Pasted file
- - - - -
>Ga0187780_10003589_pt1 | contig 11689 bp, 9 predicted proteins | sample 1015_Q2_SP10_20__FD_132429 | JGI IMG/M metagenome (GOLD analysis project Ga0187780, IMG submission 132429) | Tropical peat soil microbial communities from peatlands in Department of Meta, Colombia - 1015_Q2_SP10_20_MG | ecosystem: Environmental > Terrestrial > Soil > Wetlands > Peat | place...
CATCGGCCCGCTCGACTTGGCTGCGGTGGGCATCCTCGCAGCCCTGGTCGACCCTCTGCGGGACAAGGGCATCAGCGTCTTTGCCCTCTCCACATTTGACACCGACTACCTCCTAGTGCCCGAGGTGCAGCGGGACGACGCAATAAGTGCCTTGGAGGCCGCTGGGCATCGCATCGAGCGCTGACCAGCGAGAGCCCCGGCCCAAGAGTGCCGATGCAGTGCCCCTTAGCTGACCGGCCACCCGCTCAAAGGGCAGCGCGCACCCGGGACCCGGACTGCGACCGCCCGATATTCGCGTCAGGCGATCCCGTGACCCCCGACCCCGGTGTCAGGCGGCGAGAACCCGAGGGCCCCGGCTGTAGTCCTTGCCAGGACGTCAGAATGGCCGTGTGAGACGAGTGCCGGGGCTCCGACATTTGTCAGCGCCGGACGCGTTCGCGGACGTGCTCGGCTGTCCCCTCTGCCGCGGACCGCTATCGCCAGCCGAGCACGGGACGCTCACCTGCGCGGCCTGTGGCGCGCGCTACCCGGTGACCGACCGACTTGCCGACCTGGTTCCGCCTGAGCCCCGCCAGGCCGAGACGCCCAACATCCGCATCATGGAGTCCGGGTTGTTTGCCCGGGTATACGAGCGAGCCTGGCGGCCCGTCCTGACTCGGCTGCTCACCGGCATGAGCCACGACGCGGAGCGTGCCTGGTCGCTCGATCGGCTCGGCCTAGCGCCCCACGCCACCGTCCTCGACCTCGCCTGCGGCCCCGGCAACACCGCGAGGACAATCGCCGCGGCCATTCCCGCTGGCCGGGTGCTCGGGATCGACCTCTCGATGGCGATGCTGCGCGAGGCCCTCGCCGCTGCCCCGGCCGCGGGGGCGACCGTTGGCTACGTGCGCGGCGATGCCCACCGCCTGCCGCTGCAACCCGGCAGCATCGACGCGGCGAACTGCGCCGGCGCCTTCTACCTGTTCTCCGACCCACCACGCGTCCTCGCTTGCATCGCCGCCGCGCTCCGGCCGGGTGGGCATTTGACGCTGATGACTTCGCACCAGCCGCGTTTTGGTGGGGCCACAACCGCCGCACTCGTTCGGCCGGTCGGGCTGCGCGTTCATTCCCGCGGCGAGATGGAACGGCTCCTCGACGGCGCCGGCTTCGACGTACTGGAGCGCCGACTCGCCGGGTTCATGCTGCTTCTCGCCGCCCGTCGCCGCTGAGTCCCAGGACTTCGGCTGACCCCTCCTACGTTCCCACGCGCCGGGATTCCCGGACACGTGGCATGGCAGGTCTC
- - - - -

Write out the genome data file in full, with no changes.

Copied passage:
>Ga0187780_10003589_pt1 | contig 11689 bp, 9 predicted proteins | sample 1015_Q2_SP10_20__FD_132429 | JGI IMG/M metagenome (GOLD analysis project Ga0187780, IMG submission 132429) | Tropical peat soil microbial communities from peatlands in Department of Meta, Colombia - 1015_Q2_SP10_20_MG | ecosystem: Environmental > Terrestrial > Soil > Wetlands > Peat | place...
CATCGGCCCGCTCGACTTGGCTGCGGTGGGCATCCTCGCAGCCCTGGTCGACCCTCTGCGGGACAAGGGCATCAGCGTCTTTGCCCTCTCCACATTTGACACCGACTACCTCCTAGTGCCCGAGGTGCAGCGGGACGACGCAATAAGTGCCTTGGAGGCCGCTGGGCATCGCATCGAGCGCTGACCAGCGAGAGCCCCGGCCCAAGAGTGCCGATGCAGTGCCCCTTAGCTGACCGGCCACCCGCTCAAAGGGCAGCGCGCACCCGGGACCCGGACTGCGACCGCCCGATATTCGCGTCAGGCGATCCCGTGACCCCCGACCCCGGTGTCAGGCGGCGAGAACCCGAGGGCCCCGGCTGTAGTCCTTGCCAGGACGTCAGAATGGCCGTGTGAGACGAGTGCCGGGGCTCCGACATTTGTCAGCGCCGGACGCGTTCGCGGACGTGCTCGGCTGTCCCCTCTGCCGCGGACCGCTATCGCCAGCCGAGCACGGGACGCTCACCTGCGCGGCCTGTGGCGCGCGCTACCCGGTGACCGACCGACTTGCCGACCTGGTTCCGCCTGAGCCCCGCCAGGCCGAGACGCCCAACATCCGCATCATGGAGTCCGGGTTGTTTGCCCGGGTATACGAGCGAGCCTGGCGGCCCGTCCTGACTCGGCTGCTCACCGGCATGAGCCACGACGCGGAGCGTGCCTGGTCGCTCGATCGGCTCGGCCTAGCGCCCCACGCCACCGTCCTCGACCTCGCCTGCGGCCCCGGCAACACCGCGAGGACAATCGCCGCGGCCATTCCCGCTGGCCGGGTGCTCGGGATCGACCTCTCGATGGCGATGCTGCGCGAGGCCCTCGCCGCTGCCCCGGCCGCGGGGGCGACCGTTGGCTACGTGCGCGGCGATGCCCACCGCCTGCCGCTGCAACCCGGCAGCATCGACGCGGCGAACTGCGCCGGCGCCTTCTACCTGTTCTCCGACCCACCACGCGTCCTCGCTTGCATCGCCGCCGCGCTCCGGCCGGGTGGGCATTTGACGCTGATGACTTCGCACCAGCCGCGTTTTGGTGGGGCCACAACCGCCGCACTCGTTCGGCCGGTCGGGCTGCGCGTTCATTCCCGCGGCGAGATGGAACGGCTCCTCGACGGCGCCGGCTTCGACGTACTGGAGCGCCGACTCGCCGGGTTCATGCTGCTTCTCGCCGCCCGTCGCCGCTGAGTCCCAGGACTTCGGCTGACCCCTCCTACGTTCCCACGCGCCGGGATTCCCGGACACGTGGCATGGCAGGTCTC